Signals Blog

WebGL for Chemistry Part 4: Bond, James Bond

The last article in this series showed how to build a simple molecule viewer that could read a 3D molfile and represent atoms as shaded spheres. In this article, we'll take the rendering a step further by adding bonds to the view.

All Articles in This Series

  1. WebGL for Chemistry Part 1: Introduction
  2. WebGL for Chemistry Part 2: Displaying a Sphere in a View
  3. WebGL for Chemistry Part 3: Hello, Benzene!
  4. WebGL for Chemistry Part 4: Bond, James Bond


If you haven't already done so, take a look at the live demo, which I tested on Mac OS X running Firefox 4.0. You should see an image similar to the screenshot above. Scrolling the mouse wheel up and down zooms the view.

High-Level Overview of Changes

This iteration adds two major changes:

Reading Bonds

Bonds are now read with the following code executed immediately after atom processing:

for (var i = 0; i < bondCount; i++) {
  var line = lines[i + 4 + atomCount];

    source: atoms[parseInt(line.substring(0, 3)) - 1],
    target: atoms[parseInt(line.substring(3, 6)) - 1],
    getLength: function() {
      var sub = this.source.position.sub(;
      return Math.pow((Math.pow(sub.x, 2) + Math.pow(sub.y, 2) + Math.pow(sub.z, 2)), 0.5);
    getMidpoint: function() {
      return this.source.position.add(;
    getDirection: function() {

Here we simply create an object literal representation of a bond based on each bond line in the molfile. The representation contains a reference to the source and target atoms in addition to some convenience geometry functions that we'll use during rendering (see below).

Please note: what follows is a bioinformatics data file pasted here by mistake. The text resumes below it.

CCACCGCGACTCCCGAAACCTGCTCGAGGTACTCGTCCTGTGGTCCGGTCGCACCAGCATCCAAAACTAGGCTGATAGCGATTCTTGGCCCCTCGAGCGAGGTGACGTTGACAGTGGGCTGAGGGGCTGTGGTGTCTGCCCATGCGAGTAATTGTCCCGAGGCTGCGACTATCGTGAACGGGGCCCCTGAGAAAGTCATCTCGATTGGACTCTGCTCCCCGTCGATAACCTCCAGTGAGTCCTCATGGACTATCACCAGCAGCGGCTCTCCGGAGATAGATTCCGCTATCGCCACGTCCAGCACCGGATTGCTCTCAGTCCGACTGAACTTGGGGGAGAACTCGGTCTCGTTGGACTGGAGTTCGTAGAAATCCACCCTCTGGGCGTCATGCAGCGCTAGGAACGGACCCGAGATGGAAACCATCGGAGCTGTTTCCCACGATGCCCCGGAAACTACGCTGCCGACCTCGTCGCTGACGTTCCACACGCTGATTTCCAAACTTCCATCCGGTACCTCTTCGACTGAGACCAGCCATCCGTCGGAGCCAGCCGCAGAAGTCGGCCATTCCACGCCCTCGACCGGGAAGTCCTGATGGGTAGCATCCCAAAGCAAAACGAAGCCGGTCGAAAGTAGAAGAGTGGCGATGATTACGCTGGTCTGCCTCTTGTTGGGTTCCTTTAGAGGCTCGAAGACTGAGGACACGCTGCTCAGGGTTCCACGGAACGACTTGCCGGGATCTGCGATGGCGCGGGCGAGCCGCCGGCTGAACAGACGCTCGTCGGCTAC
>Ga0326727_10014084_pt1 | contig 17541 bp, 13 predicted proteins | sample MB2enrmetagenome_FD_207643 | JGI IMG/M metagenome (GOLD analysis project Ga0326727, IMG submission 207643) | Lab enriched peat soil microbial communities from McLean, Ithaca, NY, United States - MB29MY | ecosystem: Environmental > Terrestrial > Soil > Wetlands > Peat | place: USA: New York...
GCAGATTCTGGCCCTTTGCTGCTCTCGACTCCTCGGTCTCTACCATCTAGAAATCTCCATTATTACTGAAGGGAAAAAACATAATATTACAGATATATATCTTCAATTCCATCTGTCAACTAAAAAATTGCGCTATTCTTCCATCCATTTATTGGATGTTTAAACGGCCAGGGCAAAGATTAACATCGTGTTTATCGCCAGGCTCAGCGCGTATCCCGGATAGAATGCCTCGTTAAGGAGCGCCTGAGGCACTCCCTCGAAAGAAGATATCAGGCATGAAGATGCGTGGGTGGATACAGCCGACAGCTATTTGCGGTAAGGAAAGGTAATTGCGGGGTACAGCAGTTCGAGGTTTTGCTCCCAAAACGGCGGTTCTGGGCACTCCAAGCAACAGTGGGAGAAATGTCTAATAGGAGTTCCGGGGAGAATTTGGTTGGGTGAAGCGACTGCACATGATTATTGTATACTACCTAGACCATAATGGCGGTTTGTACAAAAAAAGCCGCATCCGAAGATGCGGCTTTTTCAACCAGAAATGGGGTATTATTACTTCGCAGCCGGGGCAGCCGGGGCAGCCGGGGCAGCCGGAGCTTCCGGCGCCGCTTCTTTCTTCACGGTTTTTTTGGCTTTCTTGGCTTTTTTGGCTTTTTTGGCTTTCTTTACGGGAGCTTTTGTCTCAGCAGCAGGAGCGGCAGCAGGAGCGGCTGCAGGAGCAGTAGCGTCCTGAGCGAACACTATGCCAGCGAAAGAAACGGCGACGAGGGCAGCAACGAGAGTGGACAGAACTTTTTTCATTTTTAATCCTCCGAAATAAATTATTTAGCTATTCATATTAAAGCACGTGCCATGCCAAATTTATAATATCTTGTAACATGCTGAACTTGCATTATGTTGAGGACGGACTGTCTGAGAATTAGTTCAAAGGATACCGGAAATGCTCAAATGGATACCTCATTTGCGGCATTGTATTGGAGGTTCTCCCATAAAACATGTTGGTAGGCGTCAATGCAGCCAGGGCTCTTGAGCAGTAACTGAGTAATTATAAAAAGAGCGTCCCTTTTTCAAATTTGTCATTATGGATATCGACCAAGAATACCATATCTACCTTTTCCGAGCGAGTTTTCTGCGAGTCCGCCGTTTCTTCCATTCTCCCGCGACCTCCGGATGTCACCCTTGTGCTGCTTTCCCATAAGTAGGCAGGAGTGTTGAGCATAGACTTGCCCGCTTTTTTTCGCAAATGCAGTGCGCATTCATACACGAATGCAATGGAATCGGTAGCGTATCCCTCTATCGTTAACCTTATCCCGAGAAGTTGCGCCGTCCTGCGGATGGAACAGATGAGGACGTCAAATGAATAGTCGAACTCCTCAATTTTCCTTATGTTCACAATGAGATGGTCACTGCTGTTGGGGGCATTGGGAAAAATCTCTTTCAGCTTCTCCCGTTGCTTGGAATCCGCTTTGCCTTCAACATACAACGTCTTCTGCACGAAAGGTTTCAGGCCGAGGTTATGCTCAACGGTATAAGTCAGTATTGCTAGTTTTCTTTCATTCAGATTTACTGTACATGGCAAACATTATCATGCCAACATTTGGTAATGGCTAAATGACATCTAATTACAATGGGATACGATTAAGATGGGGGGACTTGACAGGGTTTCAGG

Note that we're approaching the point where both atoms and bonds, and indeed molecule itself might be better represented through their own class-like data structure. But for now, the code serves the purpose.

Rendering Bonds

In m3d#createView, we iterate over each bond in the molecule, calling m3D.View#drawBond for each:

for (var i = 0; i < molecule.bonds.length; i++) {

The real work is done in m3d.View#drawBond:

 * @param {object} bond The bond to draw
m3d.View.prototype.drawBond = function(bond) {
  var cylinder = new PhiloGL.O3D.Cylinder({ radius: 0.2, height: bond.getLength()}); 

  this.translateCylinder_(bond, cylinder);
  this.rotateCylinder_(bond, cylinder);

Here, we create a Cylinder for each bond, then translate it to the midpoint between its atoms:

 * @private
m3d.View.prototype.translateCylinder_ = function(bond, cylinder) {
  var midpoint = bond.getMidpoint();

  cylinder.matrix.$translate(midpoint.x, midpoint.y, midpoint.z);

and finally rotate the cylinder into place

 * @private
m3d.View.prototype.rotateCylinder_ = function(bond, cylinder) {
  var cylinderDirection = new PhiloGL.Vec3(0, 1, 0);
  var bondDirection = bond.getDirection();
  var angle = Math.acos(;
  var axis = cylinderDirection.$cross(bondDirection).$unit();

  cylinder.matrix.$rotateAxis(angle, axis);

Theres a bit of matrix math here that, simply put, I don't understand. For now it's enough that the code works - future installments may discuss how we got here.

Special thanks to Nicolas Garcia Belmonte, creator of PhiloGL, for giving me the code to get the cylinders properly rotated and translated. I was really quite stuck, but the solution turned out to be not so complicated after all. See the entire discussion here.


With the completion of this iteration, we now have a WebGL-based molecule viewer that can read a molfile and display a 3D representation of the encoded atoms and bonds. We also have a reasonable, though limited, infrastructure in place to begin making the view look more like that you'd expect to see in a more mature tool. Future articles will show the way.